Pretend It’s a University

A gate at Harvard University in Cambridge, Massachusetts. (Via Getty Images)

There was big news in higher education at the end of 2023—not that sad nonsense with the presidents of Harvard et al. but the very welcome news that the University of Austin (UATX), a newly created private institution with a small campus in Texas and a couple of hundred million dollars in the bank, has been certified by the state as a degree-granting institution and plans to admit its first class in the fall of 2024. Tearing down Harvard is pretty easy, with Harvard itself doing most of the sledgehammer work, but building something new and better is an audacious proposition and will be a long process—a long, slow process that unfolds at the pace of genuine scholarship rather than at the pace of social-media posting.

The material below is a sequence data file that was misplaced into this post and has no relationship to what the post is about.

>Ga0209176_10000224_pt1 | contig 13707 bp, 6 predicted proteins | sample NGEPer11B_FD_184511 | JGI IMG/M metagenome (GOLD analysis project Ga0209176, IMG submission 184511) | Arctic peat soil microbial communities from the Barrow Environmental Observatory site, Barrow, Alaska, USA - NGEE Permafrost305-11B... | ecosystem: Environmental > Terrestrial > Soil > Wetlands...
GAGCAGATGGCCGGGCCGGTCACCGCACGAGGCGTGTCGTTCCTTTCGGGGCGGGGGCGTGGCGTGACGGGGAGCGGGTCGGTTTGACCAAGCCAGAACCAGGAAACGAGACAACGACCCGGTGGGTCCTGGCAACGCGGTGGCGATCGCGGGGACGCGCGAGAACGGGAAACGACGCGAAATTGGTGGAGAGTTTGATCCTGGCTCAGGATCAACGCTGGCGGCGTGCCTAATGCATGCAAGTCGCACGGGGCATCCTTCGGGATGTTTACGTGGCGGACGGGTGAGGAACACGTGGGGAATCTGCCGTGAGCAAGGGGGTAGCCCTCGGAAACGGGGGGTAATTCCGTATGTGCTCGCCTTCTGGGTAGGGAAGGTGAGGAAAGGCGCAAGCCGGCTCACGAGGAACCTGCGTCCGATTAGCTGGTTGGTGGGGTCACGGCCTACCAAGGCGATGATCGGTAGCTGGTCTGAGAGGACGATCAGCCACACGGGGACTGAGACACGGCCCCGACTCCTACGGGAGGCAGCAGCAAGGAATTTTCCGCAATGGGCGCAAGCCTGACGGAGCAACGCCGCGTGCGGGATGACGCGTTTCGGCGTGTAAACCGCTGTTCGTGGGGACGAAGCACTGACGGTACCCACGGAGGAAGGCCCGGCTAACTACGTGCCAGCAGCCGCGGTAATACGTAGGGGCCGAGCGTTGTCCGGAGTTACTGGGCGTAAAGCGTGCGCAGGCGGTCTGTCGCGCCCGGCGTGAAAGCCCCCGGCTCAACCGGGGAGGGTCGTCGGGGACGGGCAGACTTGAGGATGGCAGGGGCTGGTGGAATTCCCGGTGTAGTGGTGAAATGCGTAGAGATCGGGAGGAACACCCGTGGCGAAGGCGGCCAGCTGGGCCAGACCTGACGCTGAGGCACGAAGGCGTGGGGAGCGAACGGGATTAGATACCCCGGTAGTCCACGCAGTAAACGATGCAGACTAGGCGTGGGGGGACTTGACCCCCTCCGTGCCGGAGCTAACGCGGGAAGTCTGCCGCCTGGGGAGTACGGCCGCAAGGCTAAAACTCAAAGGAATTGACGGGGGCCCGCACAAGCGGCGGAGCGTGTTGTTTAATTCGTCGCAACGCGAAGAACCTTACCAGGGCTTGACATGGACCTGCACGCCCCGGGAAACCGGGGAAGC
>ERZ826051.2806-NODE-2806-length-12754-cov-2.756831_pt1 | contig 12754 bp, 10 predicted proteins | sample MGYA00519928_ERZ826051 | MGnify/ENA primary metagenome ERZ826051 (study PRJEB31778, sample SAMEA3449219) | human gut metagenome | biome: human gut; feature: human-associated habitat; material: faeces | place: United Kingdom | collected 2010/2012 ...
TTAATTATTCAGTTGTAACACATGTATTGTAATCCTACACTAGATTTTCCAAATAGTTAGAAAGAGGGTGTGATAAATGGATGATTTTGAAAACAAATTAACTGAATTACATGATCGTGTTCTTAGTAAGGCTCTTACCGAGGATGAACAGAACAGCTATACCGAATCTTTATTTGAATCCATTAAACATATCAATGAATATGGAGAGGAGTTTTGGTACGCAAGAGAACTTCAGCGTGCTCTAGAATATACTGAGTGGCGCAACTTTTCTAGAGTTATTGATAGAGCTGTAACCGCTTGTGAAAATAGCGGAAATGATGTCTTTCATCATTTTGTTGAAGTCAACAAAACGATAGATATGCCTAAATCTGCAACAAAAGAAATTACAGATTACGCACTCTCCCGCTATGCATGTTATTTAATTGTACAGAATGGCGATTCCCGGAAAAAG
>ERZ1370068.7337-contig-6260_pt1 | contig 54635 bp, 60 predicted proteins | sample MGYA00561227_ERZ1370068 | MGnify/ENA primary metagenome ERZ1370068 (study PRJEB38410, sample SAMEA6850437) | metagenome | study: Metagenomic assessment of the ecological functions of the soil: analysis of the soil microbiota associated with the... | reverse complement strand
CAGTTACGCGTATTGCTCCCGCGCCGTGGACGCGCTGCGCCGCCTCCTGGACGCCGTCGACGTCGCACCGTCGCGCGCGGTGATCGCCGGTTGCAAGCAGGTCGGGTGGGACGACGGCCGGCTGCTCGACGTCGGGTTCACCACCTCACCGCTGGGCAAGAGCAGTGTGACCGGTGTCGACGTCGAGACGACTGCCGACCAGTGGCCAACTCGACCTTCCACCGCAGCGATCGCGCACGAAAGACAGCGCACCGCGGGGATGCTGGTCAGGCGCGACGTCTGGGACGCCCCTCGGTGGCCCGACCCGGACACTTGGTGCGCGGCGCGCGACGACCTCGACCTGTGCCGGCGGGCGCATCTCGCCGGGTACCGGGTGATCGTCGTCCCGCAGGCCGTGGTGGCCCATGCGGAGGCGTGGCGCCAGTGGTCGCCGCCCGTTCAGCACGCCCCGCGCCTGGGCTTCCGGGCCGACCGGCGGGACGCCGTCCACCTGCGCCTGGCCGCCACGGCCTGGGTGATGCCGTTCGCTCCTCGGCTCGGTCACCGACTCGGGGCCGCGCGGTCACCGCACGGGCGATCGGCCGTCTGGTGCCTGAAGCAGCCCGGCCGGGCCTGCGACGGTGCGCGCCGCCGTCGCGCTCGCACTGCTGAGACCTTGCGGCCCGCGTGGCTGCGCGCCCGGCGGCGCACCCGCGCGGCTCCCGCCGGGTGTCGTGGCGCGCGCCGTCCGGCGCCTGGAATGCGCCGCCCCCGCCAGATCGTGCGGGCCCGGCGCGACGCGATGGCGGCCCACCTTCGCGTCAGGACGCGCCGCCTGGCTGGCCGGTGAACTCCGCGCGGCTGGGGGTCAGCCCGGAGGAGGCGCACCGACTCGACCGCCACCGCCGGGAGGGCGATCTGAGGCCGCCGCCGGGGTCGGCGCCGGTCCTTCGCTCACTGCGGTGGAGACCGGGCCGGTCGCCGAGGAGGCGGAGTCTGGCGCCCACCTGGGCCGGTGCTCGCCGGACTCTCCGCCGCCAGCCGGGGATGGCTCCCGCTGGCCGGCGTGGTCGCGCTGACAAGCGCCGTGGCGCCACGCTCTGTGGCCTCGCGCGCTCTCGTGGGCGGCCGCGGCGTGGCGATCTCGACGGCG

UATX has been the target of some genuinely shocking, genuinely vicious, and genuinely stupid criticism, written off as some kind of right-wing grift. (Disclosure: Over the summer, I spoke at the UATX “Forbidden Courses” seminar, an unpaid talk about the futility of undergraduate journalism “education,” as though you needed permission from a credential to look around and ask questions and write down what you learn.) But it is very strange what passes for “right wing” just now: Pano Kanelos, UATX’s president, is the former president of St. John’s College, Annapolis, not a talk-radio host. Other figures associated with UATX are not exactly veterans of the John Birch Society: Ayaan Hirsi Ali is a Somali refugee whose first big issue in politics was female genital mutilation and forced marriage in the Muslim world; Tyler Cowen is an eccentric economist and polymath whose interests range from public-choice theory to art collecting; Richard Dawkins is an emeritus Oxford fellow best known for his evangelical atheism and his work on evolution; Caitlin Flanagan writes for some weird political magazine I’ve never heard of; David Mamet is our country’s finest living playwright; Princeton’s Robert George is … Robert George. I suppose we are meant to conclude that “not explicitly left-wing” is to be understood as a synonym for “disreputably right-wing.” But that is not how the world works, at least for reasonably intelligent adults, which is what universities are supposed to attract and produce.

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